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Found 7 results

  1. I have written a blog post that may be of use to you. It describes, in detail, the steps I took to get credentialed/ready to work after graduating from PA school. Steps to Take After Graduating from PA School
  2. I started my practice in an ED at a level one trauma center and was informally trained in bedside ultrasound on the job. Over my 3.5 years with the group, PAs were brought into the same rigorous training standards as the EM residents with the goal of securing credentialing for all PAs. I ultimately completed the requisite exams and was technically credentialed at that point. I left that position shortly after and began working with another area organization in EM. Bedside ultrasound is culturally used less as the average practitioner with my current group has less experience, however many
  3. Hello everyone, I am going through the onboarding process for the first time after finishing residency and I had a question about how procedure credentialing / privileges works. I will be working in EM. They gave me several pages of procedures / privileges I could apply for and next to it I had to put how many times I had performed that procedure. They then came back to me and said they couldn't give me privileges for the procedures that I hadn't performed before, like "paracentesis on a child" (yes they got as specific as dividing most procedures into adults vs child vs neonate). So
  4. As the title says, I'm in the process of credentialing for a locums gig, and one of the forms asks for my personal medical history including past surgeries, illnesses, medications and current medications. This is in addition to being asked to check a box attesting that I do not have any illness or disability that would prevent me from doing the job and in addition to getting my personal doctor to sign a form attesting to the same. This certainly seems pretty invasive, and I'm not sure if I'm going to answer it on principal. I don't have anything in my medical record or any medical problems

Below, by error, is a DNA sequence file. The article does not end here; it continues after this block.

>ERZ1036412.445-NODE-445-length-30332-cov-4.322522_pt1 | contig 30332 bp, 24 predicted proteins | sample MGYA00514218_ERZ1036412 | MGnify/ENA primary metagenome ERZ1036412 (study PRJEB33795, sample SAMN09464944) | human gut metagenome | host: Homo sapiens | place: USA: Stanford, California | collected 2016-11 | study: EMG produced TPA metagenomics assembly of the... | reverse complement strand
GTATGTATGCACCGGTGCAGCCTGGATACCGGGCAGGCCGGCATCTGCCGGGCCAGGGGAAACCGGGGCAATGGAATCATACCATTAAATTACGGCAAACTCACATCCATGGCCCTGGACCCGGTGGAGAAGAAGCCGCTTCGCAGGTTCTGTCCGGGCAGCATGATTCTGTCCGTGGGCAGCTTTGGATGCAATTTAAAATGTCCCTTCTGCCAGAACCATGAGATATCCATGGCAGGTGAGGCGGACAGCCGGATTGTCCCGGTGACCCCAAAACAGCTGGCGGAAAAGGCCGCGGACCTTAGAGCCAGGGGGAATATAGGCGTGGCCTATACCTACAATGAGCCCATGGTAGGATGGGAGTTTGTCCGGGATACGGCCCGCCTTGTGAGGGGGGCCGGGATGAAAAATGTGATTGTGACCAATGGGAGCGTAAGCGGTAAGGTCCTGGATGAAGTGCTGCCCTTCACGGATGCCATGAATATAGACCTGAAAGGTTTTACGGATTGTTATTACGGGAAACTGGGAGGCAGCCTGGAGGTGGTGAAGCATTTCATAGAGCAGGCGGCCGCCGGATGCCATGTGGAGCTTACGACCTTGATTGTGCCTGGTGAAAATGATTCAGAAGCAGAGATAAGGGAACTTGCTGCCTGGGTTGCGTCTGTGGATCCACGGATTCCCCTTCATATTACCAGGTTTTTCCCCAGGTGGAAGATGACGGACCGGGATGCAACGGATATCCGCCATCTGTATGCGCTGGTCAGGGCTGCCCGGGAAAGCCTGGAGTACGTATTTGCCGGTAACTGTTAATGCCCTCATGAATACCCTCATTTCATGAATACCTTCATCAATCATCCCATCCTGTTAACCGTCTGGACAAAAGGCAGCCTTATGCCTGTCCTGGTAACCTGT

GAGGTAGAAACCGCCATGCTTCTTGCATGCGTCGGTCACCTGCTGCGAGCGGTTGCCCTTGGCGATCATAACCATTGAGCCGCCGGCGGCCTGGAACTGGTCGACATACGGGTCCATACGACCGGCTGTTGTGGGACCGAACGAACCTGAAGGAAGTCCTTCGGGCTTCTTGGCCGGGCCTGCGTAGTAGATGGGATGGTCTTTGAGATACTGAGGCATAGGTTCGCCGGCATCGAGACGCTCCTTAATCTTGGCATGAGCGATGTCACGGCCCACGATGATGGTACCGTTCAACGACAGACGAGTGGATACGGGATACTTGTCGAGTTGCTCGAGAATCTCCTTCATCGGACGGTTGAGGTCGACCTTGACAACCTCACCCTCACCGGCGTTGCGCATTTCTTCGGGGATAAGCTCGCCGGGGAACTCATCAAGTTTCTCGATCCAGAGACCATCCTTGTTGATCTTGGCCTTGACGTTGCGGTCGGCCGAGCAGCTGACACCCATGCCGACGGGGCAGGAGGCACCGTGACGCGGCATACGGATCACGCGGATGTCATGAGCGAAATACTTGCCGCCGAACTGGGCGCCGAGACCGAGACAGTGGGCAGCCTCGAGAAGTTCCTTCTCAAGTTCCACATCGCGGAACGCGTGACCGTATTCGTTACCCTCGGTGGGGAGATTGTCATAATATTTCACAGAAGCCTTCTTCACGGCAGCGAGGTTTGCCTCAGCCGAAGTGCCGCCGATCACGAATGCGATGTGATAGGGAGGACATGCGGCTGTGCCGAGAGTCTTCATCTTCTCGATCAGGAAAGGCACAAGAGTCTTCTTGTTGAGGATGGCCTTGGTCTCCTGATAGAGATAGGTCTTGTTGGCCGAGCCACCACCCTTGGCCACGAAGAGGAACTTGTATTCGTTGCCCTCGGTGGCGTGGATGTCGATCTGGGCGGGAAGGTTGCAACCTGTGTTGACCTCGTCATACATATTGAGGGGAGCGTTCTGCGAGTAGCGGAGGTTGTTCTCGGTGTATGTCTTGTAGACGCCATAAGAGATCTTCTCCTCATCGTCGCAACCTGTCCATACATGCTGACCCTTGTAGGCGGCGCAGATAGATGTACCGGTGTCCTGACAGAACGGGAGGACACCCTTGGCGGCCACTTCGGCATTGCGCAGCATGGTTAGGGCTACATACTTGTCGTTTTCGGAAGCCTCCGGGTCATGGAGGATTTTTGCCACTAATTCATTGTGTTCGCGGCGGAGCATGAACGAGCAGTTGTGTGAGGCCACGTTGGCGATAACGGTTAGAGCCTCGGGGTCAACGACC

5. I just heard from my new employer - a large hospital corporation - that HR thinks that it will take up to 90 days for me to be added to insurance payors after my credentialing paperwork is sent to them. I figured that as a new PA there would be fewer issues as far as the insurance was concerned because there are no disputes or claims, etc, against me. Also, the workplace does not accept Medicaid patients. How long does it take? Or how long did it take for you? I am concerned about being without a job over the holidays. I expected to start in November, but the doctor went on vacati
  6. So I will start by saying I have not been sued and having nothing in the works. I was talking to some MA's about having to do things that cover your butt so you don't get sued. Or if you do get sued you win for doing the right thing. So my question if people are willing to answer. Does getting sued whether you did everything right or maybe a little wrong really ruin your PA career? I have seen in every credentialing packet the question on litigation, I can say NO so I don't know what happens if you have to say YES. I am not talking about crazy malicious stuff that you get sued
  7. Recently accepted a per diem position in Northeast area and was provided an application for "Allied Health" credentialing. There is a requirement for a $250 fee; I will speak to the department to see if this can be waived or negotiated. I have had more than a dozen jobs (in medicine and non-medical and never had to pay a fee to work anywhere (other than Union). Did a quick search of this forum did not see any previous posts regarding this. Comments appreciated.
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